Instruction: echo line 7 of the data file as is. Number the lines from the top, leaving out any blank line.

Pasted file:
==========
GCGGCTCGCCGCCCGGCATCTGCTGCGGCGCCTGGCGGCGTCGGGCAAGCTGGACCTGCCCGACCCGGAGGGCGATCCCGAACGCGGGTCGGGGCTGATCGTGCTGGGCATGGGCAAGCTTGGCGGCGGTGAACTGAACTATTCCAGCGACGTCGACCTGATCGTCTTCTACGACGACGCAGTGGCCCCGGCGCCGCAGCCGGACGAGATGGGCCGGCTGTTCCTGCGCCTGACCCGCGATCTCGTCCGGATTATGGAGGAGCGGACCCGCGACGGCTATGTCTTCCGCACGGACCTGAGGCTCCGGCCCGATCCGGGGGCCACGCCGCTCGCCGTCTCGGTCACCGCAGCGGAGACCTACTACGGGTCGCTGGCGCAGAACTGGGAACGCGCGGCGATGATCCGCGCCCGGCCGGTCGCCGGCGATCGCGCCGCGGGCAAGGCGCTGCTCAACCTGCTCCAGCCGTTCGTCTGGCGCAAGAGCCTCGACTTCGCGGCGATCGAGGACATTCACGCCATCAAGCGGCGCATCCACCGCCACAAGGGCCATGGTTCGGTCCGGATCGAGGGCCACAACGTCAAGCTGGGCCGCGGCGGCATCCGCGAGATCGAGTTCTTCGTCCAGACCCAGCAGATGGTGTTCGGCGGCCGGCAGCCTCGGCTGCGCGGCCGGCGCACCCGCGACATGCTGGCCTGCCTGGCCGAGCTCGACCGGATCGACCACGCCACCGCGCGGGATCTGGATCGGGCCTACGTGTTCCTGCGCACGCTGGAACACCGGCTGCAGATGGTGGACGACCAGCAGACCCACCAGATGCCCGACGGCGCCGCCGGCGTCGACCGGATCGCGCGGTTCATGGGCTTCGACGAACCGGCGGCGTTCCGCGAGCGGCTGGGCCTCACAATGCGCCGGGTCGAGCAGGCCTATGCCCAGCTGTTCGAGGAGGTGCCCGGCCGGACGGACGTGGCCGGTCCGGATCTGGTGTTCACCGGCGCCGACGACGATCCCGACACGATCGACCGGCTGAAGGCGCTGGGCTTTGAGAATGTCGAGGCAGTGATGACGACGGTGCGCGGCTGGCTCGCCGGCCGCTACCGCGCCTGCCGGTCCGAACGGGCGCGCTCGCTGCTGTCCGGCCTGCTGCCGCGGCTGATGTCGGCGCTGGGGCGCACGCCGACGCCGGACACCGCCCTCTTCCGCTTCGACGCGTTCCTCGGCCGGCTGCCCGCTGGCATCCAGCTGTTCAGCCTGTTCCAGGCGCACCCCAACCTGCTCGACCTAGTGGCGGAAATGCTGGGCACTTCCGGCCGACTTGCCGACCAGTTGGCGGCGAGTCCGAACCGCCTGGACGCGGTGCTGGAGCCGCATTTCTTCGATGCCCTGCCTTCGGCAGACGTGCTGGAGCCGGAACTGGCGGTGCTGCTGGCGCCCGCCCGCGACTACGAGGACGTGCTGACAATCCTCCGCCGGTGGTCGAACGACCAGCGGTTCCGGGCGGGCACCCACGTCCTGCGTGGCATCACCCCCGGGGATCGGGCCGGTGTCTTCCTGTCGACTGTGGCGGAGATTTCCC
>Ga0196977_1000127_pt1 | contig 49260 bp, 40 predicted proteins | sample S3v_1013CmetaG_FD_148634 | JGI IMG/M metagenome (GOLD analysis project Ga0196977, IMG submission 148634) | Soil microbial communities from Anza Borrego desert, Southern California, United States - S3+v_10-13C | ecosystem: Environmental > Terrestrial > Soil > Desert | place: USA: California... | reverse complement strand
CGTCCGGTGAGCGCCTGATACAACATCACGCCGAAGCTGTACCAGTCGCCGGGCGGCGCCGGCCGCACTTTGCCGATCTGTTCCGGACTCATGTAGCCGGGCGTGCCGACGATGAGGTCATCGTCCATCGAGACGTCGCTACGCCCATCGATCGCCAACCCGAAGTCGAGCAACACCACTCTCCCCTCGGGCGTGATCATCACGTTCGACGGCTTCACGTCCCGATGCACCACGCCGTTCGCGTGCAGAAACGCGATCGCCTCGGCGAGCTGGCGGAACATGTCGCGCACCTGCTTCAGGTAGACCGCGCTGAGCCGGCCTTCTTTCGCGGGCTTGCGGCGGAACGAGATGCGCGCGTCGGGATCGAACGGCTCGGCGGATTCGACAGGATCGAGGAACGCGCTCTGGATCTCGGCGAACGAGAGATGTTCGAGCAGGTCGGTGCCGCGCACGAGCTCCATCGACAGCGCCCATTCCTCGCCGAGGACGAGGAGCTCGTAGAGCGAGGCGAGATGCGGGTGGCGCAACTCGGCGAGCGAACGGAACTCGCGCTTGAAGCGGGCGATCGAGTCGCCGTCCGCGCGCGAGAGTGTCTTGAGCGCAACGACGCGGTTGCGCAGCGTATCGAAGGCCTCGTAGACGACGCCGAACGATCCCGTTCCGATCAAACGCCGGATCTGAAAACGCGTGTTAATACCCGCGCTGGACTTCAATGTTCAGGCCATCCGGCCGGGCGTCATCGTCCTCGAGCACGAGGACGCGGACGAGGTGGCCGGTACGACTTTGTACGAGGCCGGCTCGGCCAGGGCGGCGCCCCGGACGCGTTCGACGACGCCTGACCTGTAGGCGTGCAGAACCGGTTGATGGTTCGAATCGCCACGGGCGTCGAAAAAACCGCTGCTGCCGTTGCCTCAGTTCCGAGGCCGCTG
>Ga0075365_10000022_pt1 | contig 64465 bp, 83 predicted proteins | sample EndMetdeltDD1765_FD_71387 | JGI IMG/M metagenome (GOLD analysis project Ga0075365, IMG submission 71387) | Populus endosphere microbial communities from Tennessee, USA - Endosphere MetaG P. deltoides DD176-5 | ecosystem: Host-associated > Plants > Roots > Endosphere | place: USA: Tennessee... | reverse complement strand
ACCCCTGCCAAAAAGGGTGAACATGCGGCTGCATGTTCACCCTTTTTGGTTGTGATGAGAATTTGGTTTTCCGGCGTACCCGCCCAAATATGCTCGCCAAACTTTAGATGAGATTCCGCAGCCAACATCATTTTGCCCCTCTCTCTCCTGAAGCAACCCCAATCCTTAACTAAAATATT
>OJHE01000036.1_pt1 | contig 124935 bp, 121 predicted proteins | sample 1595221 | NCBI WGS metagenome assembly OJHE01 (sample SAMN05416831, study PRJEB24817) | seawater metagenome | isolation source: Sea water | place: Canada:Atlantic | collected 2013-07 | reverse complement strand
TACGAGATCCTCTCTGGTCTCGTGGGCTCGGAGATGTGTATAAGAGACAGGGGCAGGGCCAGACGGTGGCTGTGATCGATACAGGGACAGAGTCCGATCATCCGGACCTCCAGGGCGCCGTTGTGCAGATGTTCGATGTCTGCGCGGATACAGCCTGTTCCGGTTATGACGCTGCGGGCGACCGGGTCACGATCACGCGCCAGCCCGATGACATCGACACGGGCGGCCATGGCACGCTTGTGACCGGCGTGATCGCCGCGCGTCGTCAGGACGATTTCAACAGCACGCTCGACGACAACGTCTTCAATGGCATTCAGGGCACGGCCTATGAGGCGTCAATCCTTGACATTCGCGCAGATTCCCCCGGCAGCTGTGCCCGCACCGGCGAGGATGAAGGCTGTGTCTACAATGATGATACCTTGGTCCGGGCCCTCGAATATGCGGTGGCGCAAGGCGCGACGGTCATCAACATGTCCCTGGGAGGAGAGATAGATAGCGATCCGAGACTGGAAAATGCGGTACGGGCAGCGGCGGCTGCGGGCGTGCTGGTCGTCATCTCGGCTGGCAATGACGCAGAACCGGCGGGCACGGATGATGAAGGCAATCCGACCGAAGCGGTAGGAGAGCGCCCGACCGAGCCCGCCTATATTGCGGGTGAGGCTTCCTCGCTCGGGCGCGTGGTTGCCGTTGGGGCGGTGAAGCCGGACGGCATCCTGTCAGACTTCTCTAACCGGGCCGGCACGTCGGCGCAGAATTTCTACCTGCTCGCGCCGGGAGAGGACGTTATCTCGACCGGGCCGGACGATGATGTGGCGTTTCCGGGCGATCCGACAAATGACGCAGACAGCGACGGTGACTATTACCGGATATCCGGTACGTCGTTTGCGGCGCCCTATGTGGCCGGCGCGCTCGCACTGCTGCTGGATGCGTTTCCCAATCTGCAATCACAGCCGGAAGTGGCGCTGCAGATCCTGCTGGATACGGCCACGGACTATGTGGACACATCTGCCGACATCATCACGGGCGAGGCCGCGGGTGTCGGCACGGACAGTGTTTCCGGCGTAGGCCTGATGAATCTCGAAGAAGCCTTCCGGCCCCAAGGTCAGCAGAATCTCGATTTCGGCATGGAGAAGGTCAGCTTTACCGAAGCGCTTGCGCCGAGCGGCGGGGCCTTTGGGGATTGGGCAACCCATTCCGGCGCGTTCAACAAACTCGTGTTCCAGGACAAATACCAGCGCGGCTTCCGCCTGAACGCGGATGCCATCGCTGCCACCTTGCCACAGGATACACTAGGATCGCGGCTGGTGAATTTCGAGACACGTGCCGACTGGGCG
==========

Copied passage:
TACGAGATCCTCTCTGGTCTCGTGGGCTCGGAGATGTGTATAAGAGACAGGGGCAGGGCCAGACGGTGGCTGTGATCGATACAGGGACAGAGTCCGATCATCCGGACCTCCAGGGCGCCGTTGTGCAGATGTTCGATGTCTGCGCGGATACAGCCTGTTCCGGTTATGACGCTGCGGGCGACCGGGTCACGATCACGCGCCAGCCCGATGACATCGACACGGGCGGCCATGGCACGCTTGTGACCGGCGTGATCGCCGCGCGTCGTCAGGACGATTTCAACAGCACGCTCGACGACAACGTCTTCAATGGCATTCAGGGCACGGCCTATGAGGCGTCAATCCTTGACATTCGCGCAGATTCCCCCGGCAGCTGTGCCCGCACCGGCGAGGATGAAGGCTGTGTCTACAATGATGATACCTTGGTCCGGGCCCTCGAATATGCGGTGGCGCAAGGCGCGACGGTCATCAACATGTCCCTGGGAGGAGAGATAGATAGCGATCCGAGACTGGAAAATGCGGTACGGGCAGCGGCGGCTGCGGGCGTGCTGGTCGTCATCTCGGCTGGCAATGACGCAGAACCGGCGGGCACGGATGATGAAGGCAATCCGACCGAAGCGGTAGGAGAGCGCCCGACCGAGCCCGCCTATATTGCGGGTGAGGCTTCCTCGCTCGGGCGCGTGGTTGCCGTTGGGGCGGTGAAGCCGGACGGCATCCTGTCAGACTTCTCTAACCGGGCCGGCACGTCGGCGCAGAATTTCTACCTGCTCGCGCCGGGAGAGGACGTTATCTCGACCGGGCCGGACGATGATGTGGCGTTTCCGGGCGATCCGACAAATGACGCAGACAGCGACGGTGACTATTACCGGATATCCGGTACGTCGTTTGCGGCGCCCTATGTGGCCGGCGCGCTCGCACTGCTGCTGGATGCGTTTCCCAATCTGCAATCACAGCCGGAAGTGGCGCTGCAGATCCTGCTGGATACGGCCACGGACTATGTGGACACATCTGCCGACATCATCACGGGCGAGGCCGCGGGTGTCGGCACGGACAGTGTTTCCGGCGTAGGCCTGATGAATCTCGAAGAAGCCTTCCGGCCCCAAGGTCAGCAGAATCTCGATTTCGGCATGGAGAAGGTCAGCTTTACCGAAGCGCTTGCGCCGAGCGGCGGGGCCTTTGGGGATTGGGCAACCCATTCCGGCGCGTTCAACAAACTCGTGTTCCAGGACAAATACCAGCGCGGCTTCCGCCTGAACGCGGATGCCATCGCTGCCACCTTGCCACAGGATACACTAGGATCGCGGCTGGTGAATTTCGAGACACGTGCCGACTGGGCG